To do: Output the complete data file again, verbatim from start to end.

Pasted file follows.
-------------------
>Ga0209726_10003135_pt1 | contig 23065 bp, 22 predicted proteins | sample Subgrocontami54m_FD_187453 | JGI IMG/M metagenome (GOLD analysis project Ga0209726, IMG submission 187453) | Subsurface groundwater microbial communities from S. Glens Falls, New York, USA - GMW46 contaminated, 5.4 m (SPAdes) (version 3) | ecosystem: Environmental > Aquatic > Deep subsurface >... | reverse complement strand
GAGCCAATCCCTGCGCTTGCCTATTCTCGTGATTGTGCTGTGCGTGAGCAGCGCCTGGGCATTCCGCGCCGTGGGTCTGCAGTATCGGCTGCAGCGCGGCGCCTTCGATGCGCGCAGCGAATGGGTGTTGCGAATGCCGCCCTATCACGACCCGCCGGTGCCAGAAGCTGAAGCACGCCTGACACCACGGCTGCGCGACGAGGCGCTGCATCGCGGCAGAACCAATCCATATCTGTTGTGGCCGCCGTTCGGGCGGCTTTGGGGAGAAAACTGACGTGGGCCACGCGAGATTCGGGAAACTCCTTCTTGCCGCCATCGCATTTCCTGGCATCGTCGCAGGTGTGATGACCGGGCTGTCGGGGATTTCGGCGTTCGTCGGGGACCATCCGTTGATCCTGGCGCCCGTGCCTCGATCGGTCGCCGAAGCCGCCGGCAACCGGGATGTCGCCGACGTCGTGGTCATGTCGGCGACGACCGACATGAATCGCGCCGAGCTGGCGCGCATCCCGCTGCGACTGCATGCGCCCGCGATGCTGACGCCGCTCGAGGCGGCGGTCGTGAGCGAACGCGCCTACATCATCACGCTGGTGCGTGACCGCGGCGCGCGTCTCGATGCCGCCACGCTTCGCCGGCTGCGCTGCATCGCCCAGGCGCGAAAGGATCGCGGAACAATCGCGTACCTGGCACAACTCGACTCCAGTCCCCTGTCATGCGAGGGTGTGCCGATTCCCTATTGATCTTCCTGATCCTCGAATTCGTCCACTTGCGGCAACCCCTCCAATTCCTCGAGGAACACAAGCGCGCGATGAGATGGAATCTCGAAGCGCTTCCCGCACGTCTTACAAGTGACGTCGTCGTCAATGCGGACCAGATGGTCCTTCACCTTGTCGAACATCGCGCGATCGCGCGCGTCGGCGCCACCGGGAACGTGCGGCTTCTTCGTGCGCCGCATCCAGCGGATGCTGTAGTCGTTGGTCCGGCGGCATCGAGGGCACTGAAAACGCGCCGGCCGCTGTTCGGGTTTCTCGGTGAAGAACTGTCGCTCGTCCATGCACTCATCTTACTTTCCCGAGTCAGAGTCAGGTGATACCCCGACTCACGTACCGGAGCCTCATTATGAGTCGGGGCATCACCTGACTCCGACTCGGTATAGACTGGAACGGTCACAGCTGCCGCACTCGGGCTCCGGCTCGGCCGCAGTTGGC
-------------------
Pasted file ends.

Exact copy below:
>Ga0209726_10003135_pt1 | contig 23065 bp, 22 predicted proteins | sample Subgrocontami54m_FD_187453 | JGI IMG/M metagenome (GOLD analysis project Ga0209726, IMG submission 187453) | Subsurface groundwater microbial communities from S. Glens Falls, New York, USA - GMW46 contaminated, 5.4 m (SPAdes) (version 3) | ecosystem: Environmental > Aquatic > Deep subsurface >... | reverse complement strand
GAGCCAATCCCTGCGCTTGCCTATTCTCGTGATTGTGCTGTGCGTGAGCAGCGCCTGGGCATTCCGCGCCGTGGGTCTGCAGTATCGGCTGCAGCGCGGCGCCTTCGATGCGCGCAGCGAATGGGTGTTGCGAATGCCGCCCTATCACGACCCGCCGGTGCCAGAAGCTGAAGCACGCCTGACACCACGGCTGCGCGACGAGGCGCTGCATCGCGGCAGAACCAATCCATATCTGTTGTGGCCGCCGTTCGGGCGGCTTTGGGGAGAAAACTGACGTGGGCCACGCGAGATTCGGGAAACTCCTTCTTGCCGCCATCGCATTTCCTGGCATCGTCGCAGGTGTGATGACCGGGCTGTCGGGGATTTCGGCGTTCGTCGGGGACCATCCGTTGATCCTGGCGCCCGTGCCTCGATCGGTCGCCGAAGCCGCCGGCAACCGGGATGTCGCCGACGTCGTGGTCATGTCGGCGACGACCGACATGAATCGCGCCGAGCTGGCGCGCATCCCGCTGCGACTGCATGCGCCCGCGATGCTGACGCCGCTCGAGGCGGCGGTCGTGAGCGAACGCGCCTACATCATCACGCTGGTGCGTGACCGCGGCGCGCGTCTCGATGCCGCCACGCTTCGCCGGCTGCGCTGCATCGCCCAGGCGCGAAAGGATCGCGGAACAATCGCGTACCTGGCACAACTCGACTCCAGTCCCCTGTCATGCGAGGGTGTGCCGATTCCCTATTGATCTTCCTGATCCTCGAATTCGTCCACTTGCGGCAACCCCTCCAATTCCTCGAGGAACACAAGCGCGCGATGAGATGGAATCTCGAAGCGCTTCCCGCACGTCTTACAAGTGACGTCGTCGTCAATGCGGACCAGATGGTCCTTCACCTTGTCGAACATCGCGCGATCGCGCGCGTCGGCGCCACCGGGAACGTGCGGCTTCTTCGTGCGCCGCATCCAGCGGATGCTGTAGTCGTTGGTCCGGCGGCATCGAGGGCACTGAAAACGCGCCGGCCGCTGTTCGGGTTTCTCGGTGAAGAACTGTCGCTCGTCCATGCACTCATCTTACTTTCCCGAGTCAGAGTCAGGTGATACCCCGACTCACGTACCGGAGCCTCATTATGAGTCGGGGCATCACCTGACTCCGACTCGGTATAGACTGGAACGGTCACAGCTGCCGCACTCGGGCTCCGGCTCGGCCGCAGTTGGC